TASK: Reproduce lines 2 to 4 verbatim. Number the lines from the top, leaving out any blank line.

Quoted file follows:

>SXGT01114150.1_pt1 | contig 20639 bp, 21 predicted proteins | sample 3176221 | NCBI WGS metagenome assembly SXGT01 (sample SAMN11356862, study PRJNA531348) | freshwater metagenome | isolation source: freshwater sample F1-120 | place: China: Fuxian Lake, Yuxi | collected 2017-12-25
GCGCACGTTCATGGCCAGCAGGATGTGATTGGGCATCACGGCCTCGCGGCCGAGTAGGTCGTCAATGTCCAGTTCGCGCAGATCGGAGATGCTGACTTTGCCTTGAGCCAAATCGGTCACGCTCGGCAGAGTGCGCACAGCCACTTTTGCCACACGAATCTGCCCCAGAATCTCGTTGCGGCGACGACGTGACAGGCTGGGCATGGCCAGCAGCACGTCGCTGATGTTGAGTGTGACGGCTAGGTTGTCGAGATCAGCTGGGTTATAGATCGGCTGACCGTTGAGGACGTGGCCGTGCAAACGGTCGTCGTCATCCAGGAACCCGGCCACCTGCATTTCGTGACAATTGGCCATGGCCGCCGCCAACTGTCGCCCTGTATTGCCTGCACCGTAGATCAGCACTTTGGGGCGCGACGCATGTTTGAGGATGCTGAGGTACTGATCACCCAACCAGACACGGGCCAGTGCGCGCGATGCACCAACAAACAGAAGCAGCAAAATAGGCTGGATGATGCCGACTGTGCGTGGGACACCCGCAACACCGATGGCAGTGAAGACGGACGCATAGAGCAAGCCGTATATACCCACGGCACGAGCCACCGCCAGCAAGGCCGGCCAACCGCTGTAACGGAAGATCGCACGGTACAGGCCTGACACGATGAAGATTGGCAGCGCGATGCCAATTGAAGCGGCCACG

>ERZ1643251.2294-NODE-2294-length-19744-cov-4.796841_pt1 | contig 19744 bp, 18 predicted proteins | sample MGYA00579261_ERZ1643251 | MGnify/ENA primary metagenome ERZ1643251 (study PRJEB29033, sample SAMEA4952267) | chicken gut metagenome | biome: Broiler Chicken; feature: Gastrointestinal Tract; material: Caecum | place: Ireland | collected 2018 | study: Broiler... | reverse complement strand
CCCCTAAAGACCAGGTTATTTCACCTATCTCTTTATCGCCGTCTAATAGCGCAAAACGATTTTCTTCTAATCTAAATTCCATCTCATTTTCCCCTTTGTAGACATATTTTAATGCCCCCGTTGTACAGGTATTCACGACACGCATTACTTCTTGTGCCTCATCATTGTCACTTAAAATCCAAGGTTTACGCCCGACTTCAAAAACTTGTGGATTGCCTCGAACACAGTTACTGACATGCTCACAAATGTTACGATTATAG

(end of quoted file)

GCGCACGTTCATGGCCAGCAGGATGTGATTGGGCATCACGGCCTCGCGGCCGAGTAGGTCGTCAATGTCCAGTTCGCGCAGATCGGAGATGCTGACTTTGCCTTGAGCCAAATCGGTCACGCTCGGCAGAGTGCGCACAGCCACTTTTGCCACACGAATCTGCCCCAGAATCTCGTTGCGGCGACGACGTGACAGGCTGGGCATGGCCAGCAGCACGTCGCTGATGTTGAGTGTGACGGCTAGGTTGTCGAGATCAGCTGGGTTATAGATCGGCTGACCGTTGAGGACGTGGCCGTGCAAACGGTCGTCGTCATCCAGGAACCCGGCCACCTGCATTTCGTGACAATTGGCCATGGCCGCCGCCAACTGTCGCCCTGTATTGCCTGCACCGTAGATCAGCACTTTGGGGCGCGACGCATGTTTGAGGATGCTGAGGTACTGATCACCCAACCAGACACGGGCCAGTGCGCGCGATGCACCAACAAACAGAAGCAGCAAAATAGGCTGGATGATGCCGACTGTGCGTGGGACACCCGCAACACCGATGGCAGTGAAGACGGACGCATAGAGCAAGCCGTATATACCCACGGCACGAGCCACCGCCAGCAAGGCCGGCCAACCGCTGTAACGGAAGATCGCACGGTACAGGCCTGACACGATGAAGATTGGCAGCGCGATGCCAATTGAAGCGGCCACG

>ERZ1643251.2294-NODE-2294-length-19744-cov-4.796841_pt1 | contig 19744 bp, 18 predicted proteins | sample MGYA00579261_ERZ1643251 | MGnify/ENA primary metagenome ERZ1643251 (study PRJEB29033, sample SAMEA4952267) | chicken gut metagenome | biome: Broiler Chicken; feature: Gastrointestinal Tract; material: Caecum | place: Ireland | collected 2018 | study: Broiler... | reverse complement strand
CCCCTAAAGACCAGGTTATTTCACCTATCTCTTTATCGCCGTCTAATAGCGCAAAACGATTTTCTTCTAATCTAAATTCCATCTCATTTTCCCCTTTGTAGACATATTTTAATGCCCCCGTTGTACAGGTATTCACGACACGCATTACTTCTTGTGCCTCATCATTGTCACTTAAAATCCAAGGTTTACGCCCGACTTCAAAAACTTGTGGATTGCCTCGAACACAGTTACTGACATGCTCACAAATGTTACGATTATAG